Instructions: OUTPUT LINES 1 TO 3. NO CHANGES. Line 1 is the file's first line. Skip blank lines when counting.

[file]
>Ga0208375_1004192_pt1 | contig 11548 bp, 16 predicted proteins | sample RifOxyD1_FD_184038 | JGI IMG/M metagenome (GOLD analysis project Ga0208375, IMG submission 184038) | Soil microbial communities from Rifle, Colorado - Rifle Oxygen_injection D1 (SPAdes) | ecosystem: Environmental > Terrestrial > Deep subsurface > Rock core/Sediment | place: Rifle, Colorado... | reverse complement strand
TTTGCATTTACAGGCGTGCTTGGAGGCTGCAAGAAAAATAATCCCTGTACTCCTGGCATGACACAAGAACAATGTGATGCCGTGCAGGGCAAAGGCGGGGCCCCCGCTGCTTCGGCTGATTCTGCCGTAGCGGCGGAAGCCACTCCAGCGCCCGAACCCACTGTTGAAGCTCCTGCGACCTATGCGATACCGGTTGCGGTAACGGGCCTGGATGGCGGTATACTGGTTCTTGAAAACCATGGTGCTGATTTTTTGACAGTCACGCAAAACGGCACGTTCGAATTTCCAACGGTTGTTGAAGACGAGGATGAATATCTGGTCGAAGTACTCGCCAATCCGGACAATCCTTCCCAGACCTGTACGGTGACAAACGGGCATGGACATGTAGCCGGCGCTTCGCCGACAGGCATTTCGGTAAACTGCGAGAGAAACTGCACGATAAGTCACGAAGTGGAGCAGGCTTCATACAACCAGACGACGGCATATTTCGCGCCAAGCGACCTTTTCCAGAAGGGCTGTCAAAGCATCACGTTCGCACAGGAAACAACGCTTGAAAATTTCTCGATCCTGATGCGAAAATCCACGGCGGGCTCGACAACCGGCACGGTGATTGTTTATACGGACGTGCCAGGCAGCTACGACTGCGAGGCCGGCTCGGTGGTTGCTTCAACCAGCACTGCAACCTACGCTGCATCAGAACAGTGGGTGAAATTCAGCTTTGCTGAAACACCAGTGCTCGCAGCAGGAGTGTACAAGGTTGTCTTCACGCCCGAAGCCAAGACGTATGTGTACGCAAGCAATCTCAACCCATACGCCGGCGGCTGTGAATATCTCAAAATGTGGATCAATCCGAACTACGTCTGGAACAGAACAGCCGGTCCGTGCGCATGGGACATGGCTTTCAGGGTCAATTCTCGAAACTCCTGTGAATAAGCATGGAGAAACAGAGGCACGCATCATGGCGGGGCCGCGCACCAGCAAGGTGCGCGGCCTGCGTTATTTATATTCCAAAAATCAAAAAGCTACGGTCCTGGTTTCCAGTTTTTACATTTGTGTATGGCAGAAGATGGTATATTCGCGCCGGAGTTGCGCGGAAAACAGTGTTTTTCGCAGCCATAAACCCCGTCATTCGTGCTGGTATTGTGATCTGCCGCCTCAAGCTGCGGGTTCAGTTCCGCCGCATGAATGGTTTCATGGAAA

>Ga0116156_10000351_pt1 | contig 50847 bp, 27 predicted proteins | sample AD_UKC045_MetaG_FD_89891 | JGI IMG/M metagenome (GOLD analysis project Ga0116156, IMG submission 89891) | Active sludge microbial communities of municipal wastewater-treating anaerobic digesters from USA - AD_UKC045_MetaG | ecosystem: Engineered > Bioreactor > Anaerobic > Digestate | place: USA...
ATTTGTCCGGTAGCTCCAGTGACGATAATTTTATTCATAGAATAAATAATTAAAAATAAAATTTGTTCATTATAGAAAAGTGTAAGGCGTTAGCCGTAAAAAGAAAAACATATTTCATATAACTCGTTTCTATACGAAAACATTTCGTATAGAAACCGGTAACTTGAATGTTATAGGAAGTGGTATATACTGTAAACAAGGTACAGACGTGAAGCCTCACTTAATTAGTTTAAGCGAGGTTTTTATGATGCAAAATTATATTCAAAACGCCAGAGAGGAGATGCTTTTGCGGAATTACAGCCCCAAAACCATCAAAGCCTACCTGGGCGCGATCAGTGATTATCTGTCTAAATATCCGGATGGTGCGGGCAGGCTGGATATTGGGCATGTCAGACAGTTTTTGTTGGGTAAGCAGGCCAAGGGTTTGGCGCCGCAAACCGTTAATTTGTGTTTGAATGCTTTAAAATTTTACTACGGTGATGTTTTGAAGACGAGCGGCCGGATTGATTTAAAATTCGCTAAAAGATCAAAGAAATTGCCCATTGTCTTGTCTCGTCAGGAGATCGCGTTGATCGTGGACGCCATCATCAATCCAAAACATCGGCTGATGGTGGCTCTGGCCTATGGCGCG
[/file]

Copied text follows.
>Ga0208375_1004192_pt1 | contig 11548 bp, 16 predicted proteins | sample RifOxyD1_FD_184038 | JGI IMG/M metagenome (GOLD analysis project Ga0208375, IMG submission 184038) | Soil microbial communities from Rifle, Colorado - Rifle Oxygen_injection D1 (SPAdes) | ecosystem: Environmental > Terrestrial > Deep subsurface > Rock core/Sediment | place: Rifle, Colorado... | reverse complement strand
TTTGCATTTACAGGCGTGCTTGGAGGCTGCAAGAAAAATAATCCCTGTACTCCTGGCATGACACAAGAACAATGTGATGCCGTGCAGGGCAAAGGCGGGGCCCCCGCTGCTTCGGCTGATTCTGCCGTAGCGGCGGAAGCCACTCCAGCGCCCGAACCCACTGTTGAAGCTCCTGCGACCTATGCGATACCGGTTGCGGTAACGGGCCTGGATGGCGGTATACTGGTTCTTGAAAACCATGGTGCTGATTTTTTGACAGTCACGCAAAACGGCACGTTCGAATTTCCAACGGTTGTTGAAGACGAGGATGAATATCTGGTCGAAGTACTCGCCAATCCGGACAATCCTTCCCAGACCTGTACGGTGACAAACGGGCATGGACATGTAGCCGGCGCTTCGCCGACAGGCATTTCGGTAAACTGCGAGAGAAACTGCACGATAAGTCACGAAGTGGAGCAGGCTTCATACAACCAGACGACGGCATATTTCGCGCCAAGCGACCTTTTCCAGAAGGGCTGTCAAAGCATCACGTTCGCACAGGAAACAACGCTTGAAAATTTCTCGATCCTGATGCGAAAATCCACGGCGGGCTCGACAACCGGCACGGTGATTGTTTATACGGACGTGCCAGGCAGCTACGACTGCGAGGCCGGCTCGGTGGTTGCTTCAACCAGCACTGCAACCTACGCTGCATCAGAACAGTGGGTGAAATTCAGCTTTGCTGAAACACCAGTGCTCGCAGCAGGAGTGTACAAGGTTGTCTTCACGCCCGAAGCCAAGACGTATGTGTACGCAAGCAATCTCAACCCATACGCCGGCGGCTGTGAATATCTCAAAATGTGGATCAATCCGAACTACGTCTGGAACAGAACAGCCGGTCCGTGCGCATGGGACATGGCTTTCAGGGTCAATTCTCGAAACTCCTGTGAATAAGCATGGAGAAACAGAGGCACGCATCATGGCGGGGCCGCGCACCAGCAAGGTGCGCGGCCTGCGTTATTTATATTCCAAAAATCAAAAAGCTACGGTCCTGGTTTCCAGTTTTTACATTTGTGTATGGCAGAAGATGGTATATTCGCGCCGGAGTTGCGCGGAAAACAGTGTTTTTCGCAGCCATAAACCCCGTCATTCGTGCTGGTATTGTGATCTGCCGCCTCAAGCTGCGGGTTCAGTTCCGCCGCATGAATGGTTTCATGGAAA

>Ga0116156_10000351_pt1 | contig 50847 bp, 27 predicted proteins | sample AD_UKC045_MetaG_FD_89891 | JGI IMG/M metagenome (GOLD analysis project Ga0116156, IMG submission 89891) | Active sludge microbial communities of municipal wastewater-treating anaerobic digesters from USA - AD_UKC045_MetaG | ecosystem: Engineered > Bioreactor > Anaerobic > Digestate | place: USA...